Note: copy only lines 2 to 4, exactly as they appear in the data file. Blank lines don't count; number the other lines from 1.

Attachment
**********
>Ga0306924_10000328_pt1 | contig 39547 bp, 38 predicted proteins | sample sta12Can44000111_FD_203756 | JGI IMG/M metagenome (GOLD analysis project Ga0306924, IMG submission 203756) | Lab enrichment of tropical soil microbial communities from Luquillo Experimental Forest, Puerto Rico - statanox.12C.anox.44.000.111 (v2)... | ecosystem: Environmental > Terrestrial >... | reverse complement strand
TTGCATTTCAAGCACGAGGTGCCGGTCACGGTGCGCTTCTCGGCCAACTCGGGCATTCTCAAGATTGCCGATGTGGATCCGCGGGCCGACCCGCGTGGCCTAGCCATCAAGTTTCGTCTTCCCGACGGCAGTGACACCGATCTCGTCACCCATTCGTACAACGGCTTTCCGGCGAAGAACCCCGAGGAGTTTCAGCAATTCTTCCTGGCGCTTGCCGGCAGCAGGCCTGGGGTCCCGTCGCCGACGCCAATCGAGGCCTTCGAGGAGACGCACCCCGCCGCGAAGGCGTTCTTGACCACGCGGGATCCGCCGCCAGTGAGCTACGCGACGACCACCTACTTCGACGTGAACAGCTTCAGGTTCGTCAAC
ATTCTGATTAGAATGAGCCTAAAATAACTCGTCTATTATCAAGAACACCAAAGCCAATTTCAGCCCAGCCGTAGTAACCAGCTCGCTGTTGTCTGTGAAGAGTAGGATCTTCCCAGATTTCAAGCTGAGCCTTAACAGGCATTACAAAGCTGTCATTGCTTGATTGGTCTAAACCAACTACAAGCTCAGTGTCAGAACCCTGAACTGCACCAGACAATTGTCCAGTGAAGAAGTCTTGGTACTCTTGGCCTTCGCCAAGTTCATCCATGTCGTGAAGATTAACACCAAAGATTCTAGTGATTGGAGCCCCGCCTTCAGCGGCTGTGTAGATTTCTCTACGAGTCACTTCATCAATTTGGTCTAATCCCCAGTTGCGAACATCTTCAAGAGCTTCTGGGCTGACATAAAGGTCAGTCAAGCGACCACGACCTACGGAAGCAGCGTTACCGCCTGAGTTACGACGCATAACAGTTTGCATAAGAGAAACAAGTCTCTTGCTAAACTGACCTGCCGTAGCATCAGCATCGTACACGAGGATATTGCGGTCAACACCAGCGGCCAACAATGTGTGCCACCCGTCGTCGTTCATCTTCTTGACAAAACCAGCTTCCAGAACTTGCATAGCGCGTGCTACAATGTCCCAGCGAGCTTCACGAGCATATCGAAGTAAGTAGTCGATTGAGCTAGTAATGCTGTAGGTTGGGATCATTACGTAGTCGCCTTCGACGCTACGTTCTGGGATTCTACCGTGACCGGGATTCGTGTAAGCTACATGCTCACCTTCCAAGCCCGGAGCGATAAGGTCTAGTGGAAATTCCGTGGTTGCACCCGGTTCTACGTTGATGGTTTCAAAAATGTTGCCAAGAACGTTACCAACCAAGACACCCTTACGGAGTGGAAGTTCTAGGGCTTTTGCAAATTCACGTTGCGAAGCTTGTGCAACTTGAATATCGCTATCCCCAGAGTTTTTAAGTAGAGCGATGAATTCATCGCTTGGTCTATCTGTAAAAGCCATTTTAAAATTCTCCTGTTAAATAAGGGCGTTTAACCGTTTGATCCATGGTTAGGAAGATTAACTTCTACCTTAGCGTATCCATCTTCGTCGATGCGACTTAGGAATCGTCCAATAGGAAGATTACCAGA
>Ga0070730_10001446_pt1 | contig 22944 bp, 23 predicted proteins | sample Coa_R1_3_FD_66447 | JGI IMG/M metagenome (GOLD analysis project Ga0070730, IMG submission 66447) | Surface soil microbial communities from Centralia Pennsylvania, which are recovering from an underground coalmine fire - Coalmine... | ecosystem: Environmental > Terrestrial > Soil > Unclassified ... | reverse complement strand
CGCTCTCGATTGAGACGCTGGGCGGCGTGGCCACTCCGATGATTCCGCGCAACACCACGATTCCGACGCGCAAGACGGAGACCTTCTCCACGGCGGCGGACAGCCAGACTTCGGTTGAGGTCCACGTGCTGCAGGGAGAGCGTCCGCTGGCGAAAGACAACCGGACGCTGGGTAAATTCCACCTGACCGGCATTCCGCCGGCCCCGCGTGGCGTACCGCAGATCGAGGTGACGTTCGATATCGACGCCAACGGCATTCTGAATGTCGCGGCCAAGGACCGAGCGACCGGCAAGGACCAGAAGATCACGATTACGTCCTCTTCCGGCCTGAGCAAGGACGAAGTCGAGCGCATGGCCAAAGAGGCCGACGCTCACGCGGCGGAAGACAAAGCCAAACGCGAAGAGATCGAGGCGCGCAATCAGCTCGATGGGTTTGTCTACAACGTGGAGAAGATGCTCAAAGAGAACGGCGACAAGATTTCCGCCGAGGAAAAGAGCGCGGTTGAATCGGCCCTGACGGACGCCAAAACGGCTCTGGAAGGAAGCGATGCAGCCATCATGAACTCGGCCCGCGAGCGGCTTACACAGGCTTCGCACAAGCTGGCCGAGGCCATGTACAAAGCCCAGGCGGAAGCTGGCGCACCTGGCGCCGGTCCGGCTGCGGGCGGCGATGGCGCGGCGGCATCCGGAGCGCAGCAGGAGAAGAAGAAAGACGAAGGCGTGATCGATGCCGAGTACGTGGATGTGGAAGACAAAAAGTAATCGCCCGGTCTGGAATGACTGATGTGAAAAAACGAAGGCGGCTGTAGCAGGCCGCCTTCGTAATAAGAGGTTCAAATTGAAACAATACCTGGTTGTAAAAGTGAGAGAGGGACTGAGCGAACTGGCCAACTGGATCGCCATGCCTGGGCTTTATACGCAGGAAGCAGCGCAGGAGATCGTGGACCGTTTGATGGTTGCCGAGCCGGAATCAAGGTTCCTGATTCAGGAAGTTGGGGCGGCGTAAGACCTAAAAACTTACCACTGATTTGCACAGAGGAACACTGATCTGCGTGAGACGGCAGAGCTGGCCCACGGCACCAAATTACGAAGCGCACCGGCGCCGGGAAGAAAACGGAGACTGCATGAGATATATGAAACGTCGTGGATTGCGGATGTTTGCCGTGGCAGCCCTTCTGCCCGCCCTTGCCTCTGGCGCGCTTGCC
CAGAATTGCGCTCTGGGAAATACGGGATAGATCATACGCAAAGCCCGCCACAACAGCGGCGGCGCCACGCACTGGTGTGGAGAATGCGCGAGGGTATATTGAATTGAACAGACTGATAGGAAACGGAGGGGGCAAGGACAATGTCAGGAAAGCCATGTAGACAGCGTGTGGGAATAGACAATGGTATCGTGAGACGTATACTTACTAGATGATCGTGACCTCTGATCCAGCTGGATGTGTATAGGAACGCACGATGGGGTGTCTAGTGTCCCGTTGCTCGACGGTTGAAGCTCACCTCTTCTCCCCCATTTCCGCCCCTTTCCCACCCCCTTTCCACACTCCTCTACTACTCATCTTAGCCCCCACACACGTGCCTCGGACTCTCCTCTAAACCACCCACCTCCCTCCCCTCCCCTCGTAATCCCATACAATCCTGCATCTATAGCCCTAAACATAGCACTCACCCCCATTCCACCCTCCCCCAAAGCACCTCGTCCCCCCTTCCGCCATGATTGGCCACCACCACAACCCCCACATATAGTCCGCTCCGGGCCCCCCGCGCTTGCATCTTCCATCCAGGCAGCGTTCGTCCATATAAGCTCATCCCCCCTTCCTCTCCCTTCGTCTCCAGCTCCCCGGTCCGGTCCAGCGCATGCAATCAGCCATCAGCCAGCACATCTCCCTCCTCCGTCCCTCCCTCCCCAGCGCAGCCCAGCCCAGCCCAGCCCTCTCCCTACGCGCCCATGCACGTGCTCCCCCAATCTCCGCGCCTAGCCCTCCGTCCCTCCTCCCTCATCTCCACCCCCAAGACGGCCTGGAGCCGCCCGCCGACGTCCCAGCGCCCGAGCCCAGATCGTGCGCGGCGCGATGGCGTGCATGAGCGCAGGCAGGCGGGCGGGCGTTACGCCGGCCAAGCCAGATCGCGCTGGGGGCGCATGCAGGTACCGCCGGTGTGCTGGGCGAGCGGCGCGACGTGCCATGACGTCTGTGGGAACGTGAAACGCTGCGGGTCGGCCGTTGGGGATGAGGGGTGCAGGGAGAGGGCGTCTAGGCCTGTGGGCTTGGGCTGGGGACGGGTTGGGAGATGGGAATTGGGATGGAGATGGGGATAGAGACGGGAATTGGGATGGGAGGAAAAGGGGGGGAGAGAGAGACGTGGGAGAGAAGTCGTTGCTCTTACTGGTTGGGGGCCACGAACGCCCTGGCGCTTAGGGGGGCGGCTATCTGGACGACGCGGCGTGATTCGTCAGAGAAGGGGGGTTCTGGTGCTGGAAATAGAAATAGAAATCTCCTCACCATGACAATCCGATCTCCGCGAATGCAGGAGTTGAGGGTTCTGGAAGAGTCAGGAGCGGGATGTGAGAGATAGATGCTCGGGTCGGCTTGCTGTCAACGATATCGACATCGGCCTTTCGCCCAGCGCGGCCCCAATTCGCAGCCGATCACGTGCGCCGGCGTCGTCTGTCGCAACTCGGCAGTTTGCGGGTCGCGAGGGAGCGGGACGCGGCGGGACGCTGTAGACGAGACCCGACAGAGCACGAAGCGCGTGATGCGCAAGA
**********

TTGCATTTCAAGCACGAGGTGCCGGTCACGGTGCGCTTCTCGGCCAACTCGGGCATTCTCAAGATTGCCGATGTGGATCCGCGGGCCGACCCGCGTGGCCTAGCCATCAAGTTTCGTCTTCCCGACGGCAGTGACACCGATCTCGTCACCCATTCGTACAACGGCTTTCCGGCGAAGAACCCCGAGGAGTTTCAGCAATTCTTCCTGGCGCTTGCCGGCAGCAGGCCTGGGGTCCCGTCGCCGACGCCAATCGAGGCCTTCGAGGAGACGCACCCCGCCGCGAAGGCGTTCTTGACCACGCGGGATCCGCCGCCAGTGAGCTACGCGACGACCACCTACTTCGACGTGAACAGCTTCAGGTTCGTCAAC
ATTCTGATTAGAATGAGCCTAAAATAACTCGTCTATTATCAAGAACACCAAAGCCAATTTCAGCCCAGCCGTAGTAACCAGCTCGCTGTTGTCTGTGAAGAGTAGGATCTTCCCAGATTTCAAGCTGAGCCTTAACAGGCATTACAAAGCTGTCATTGCTTGATTGGTCTAAACCAACTACAAGCTCAGTGTCAGAACCCTGAACTGCACCAGACAATTGTCCAGTGAAGAAGTCTTGGTACTCTTGGCCTTCGCCAAGTTCATCCATGTCGTGAAGATTAACACCAAAGATTCTAGTGATTGGAGCCCCGCCTTCAGCGGCTGTGTAGATTTCTCTACGAGTCACTTCATCAATTTGGTCTAATCCCCAGTTGCGAACATCTTCAAGAGCTTCTGGGCTGACATAAAGGTCAGTCAAGCGACCACGACCTACGGAAGCAGCGTTACCGCCTGAGTTACGACGCATAACAGTTTGCATAAGAGAAACAAGTCTCTTGCTAAACTGACCTGCCGTAGCATCAGCATCGTACACGAGGATATTGCGGTCAACACCAGCGGCCAACAATGTGTGCCACCCGTCGTCGTTCATCTTCTTGACAAAACCAGCTTCCAGAACTTGCATAGCGCGTGCTACAATGTCCCAGCGAGCTTCACGAGCATATCGAAGTAAGTAGTCGATTGAGCTAGTAATGCTGTAGGTTGGGATCATTACGTAGTCGCCTTCGACGCTACGTTCTGGGATTCTACCGTGACCGGGATTCGTGTAAGCTACATGCTCACCTTCCAAGCCCGGAGCGATAAGGTCTAGTGGAAATTCCGTGGTTGCACCCGGTTCTACGTTGATGGTTTCAAAAATGTTGCCAAGAACGTTACCAACCAAGACACCCTTACGGAGTGGAAGTTCTAGGGCTTTTGCAAATTCACGTTGCGAAGCTTGTGCAACTTGAATATCGCTATCCCCAGAGTTTTTAAGTAGAGCGATGAATTCATCGCTTGGTCTATCTGTAAAAGCCATTTTAAAATTCTCCTGTTAAATAAGGGCGTTTAACCGTTTGATCCATGGTTAGGAAGATTAACTTCTACCTTAGCGTATCCATCTTCGTCGATGCGACTTAGGAATCGTCCAATAGGAAGATTACCAGA
>Ga0070730_10001446_pt1 | contig 22944 bp, 23 predicted proteins | sample Coa_R1_3_FD_66447 | JGI IMG/M metagenome (GOLD analysis project Ga0070730, IMG submission 66447) | Surface soil microbial communities from Centralia Pennsylvania, which are recovering from an underground coalmine fire - Coalmine... | ecosystem: Environmental > Terrestrial > Soil > Unclassified ... | reverse complement strand